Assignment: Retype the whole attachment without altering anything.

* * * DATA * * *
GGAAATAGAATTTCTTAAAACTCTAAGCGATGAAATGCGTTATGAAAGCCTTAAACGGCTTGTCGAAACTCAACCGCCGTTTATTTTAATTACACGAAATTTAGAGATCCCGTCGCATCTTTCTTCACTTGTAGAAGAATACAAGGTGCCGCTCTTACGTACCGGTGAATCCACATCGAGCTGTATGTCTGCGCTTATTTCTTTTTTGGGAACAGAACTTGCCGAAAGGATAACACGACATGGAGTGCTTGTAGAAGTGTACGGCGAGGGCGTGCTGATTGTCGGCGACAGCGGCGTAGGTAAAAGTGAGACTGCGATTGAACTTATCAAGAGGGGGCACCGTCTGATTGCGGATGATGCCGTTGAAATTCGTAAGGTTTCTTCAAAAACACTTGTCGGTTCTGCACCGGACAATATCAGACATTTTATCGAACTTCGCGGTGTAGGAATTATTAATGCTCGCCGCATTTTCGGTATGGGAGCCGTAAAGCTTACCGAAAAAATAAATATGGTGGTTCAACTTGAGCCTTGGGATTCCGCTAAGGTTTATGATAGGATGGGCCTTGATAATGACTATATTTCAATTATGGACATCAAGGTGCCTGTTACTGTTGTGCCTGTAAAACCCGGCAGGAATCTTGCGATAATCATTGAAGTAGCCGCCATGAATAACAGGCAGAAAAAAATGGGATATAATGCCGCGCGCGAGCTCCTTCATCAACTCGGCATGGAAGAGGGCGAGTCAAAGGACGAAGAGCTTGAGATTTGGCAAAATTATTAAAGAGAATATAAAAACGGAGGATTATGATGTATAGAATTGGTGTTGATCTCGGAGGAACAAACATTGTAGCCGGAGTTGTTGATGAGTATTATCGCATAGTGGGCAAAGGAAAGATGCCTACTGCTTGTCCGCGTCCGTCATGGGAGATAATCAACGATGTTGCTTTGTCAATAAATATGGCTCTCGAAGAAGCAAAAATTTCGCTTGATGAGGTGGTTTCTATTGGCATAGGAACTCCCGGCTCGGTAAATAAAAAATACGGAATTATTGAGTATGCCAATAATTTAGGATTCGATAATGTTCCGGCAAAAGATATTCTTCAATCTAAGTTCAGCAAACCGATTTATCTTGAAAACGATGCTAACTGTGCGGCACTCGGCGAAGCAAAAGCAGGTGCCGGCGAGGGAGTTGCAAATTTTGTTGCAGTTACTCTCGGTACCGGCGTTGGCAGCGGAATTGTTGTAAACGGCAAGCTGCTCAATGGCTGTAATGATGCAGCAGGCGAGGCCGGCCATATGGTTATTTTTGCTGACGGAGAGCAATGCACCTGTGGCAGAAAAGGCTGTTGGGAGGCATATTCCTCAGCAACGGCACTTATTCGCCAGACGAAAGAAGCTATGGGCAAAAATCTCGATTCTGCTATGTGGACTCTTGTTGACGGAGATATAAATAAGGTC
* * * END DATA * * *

GGAAATAGAATTTCTTAAAACTCTAAGCGATGAAATGCGTTATGAAAGCCTTAAACGGCTTGTCGAAACTCAACCGCCGTTTATTTTAATTACACGAAATTTAGAGATCCCGTCGCATCTTTCTTCACTTGTAGAAGAATACAAGGTGCCGCTCTTACGTACCGGTGAATCCACATCGAGCTGTATGTCTGCGCTTATTTCTTTTTTGGGAACAGAACTTGCCGAAAGGATAACACGACATGGAGTGCTTGTAGAAGTGTACGGCGAGGGCGTGCTGATTGTCGGCGACAGCGGCGTAGGTAAAAGTGAGACTGCGATTGAACTTATCAAGAGGGGGCACCGTCTGATTGCGGATGATGCCGTTGAAATTCGTAAGGTTTCTTCAAAAACACTTGTCGGTTCTGCACCGGACAATATCAGACATTTTATCGAACTTCGCGGTGTAGGAATTATTAATGCTCGCCGCATTTTCGGTATGGGAGCCGTAAAGCTTACCGAAAAAATAAATATGGTGGTTCAACTTGAGCCTTGGGATTCCGCTAAGGTTTATGATAGGATGGGCCTTGATAATGACTATATTTCAATTATGGACATCAAGGTGCCTGTTACTGTTGTGCCTGTAAAACCCGGCAGGAATCTTGCGATAATCATTGAAGTAGCCGCCATGAATAACAGGCAGAAAAAAATGGGATATAATGCCGCGCGCGAGCTCCTTCATCAACTCGGCATGGAAGAGGGCGAGTCAAAGGACGAAGAGCTTGAGATTTGGCAAAATTATTAAAGAGAATATAAAAACGGAGGATTATGATGTATAGAATTGGTGTTGATCTCGGAGGAACAAACATTGTAGCCGGAGTTGTTGATGAGTATTATCGCATAGTGGGCAAAGGAAAGATGCCTACTGCTTGTCCGCGTCCGTCATGGGAGATAATCAACGATGTTGCTTTGTCAATAAATATGGCTCTCGAAGAAGCAAAAATTTCGCTTGATGAGGTGGTTTCTATTGGCATAGGAACTCCCGGCTCGGTAAATAAAAAATACGGAATTATTGAGTATGCCAATAATTTAGGATTCGATAATGTTCCGGCAAAAGATATTCTTCAATCTAAGTTCAGCAAACCGATTTATCTTGAAAACGATGCTAACTGTGCGGCACTCGGCGAAGCAAAAGCAGGTGCCGGCGAGGGAGTTGCAAATTTTGTTGCAGTTACTCTCGGTACCGGCGTTGGCAGCGGAATTGTTGTAAACGGCAAGCTGCTCAATGGCTGTAATGATGCAGCAGGCGAGGCCGGCCATATGGTTATTTTTGCTGACGGAGAGCAATGCACCTGTGGCAGAAAAGGCTGTTGGGAGGCATATTCCTCAGCAACGGCACTTATTCGCCAGACGAAAGAAGCTATGGGCAAAAATCTCGATTCTGCTATGTGGACTCTTGTTGACGGAGATATAAATAAGGTC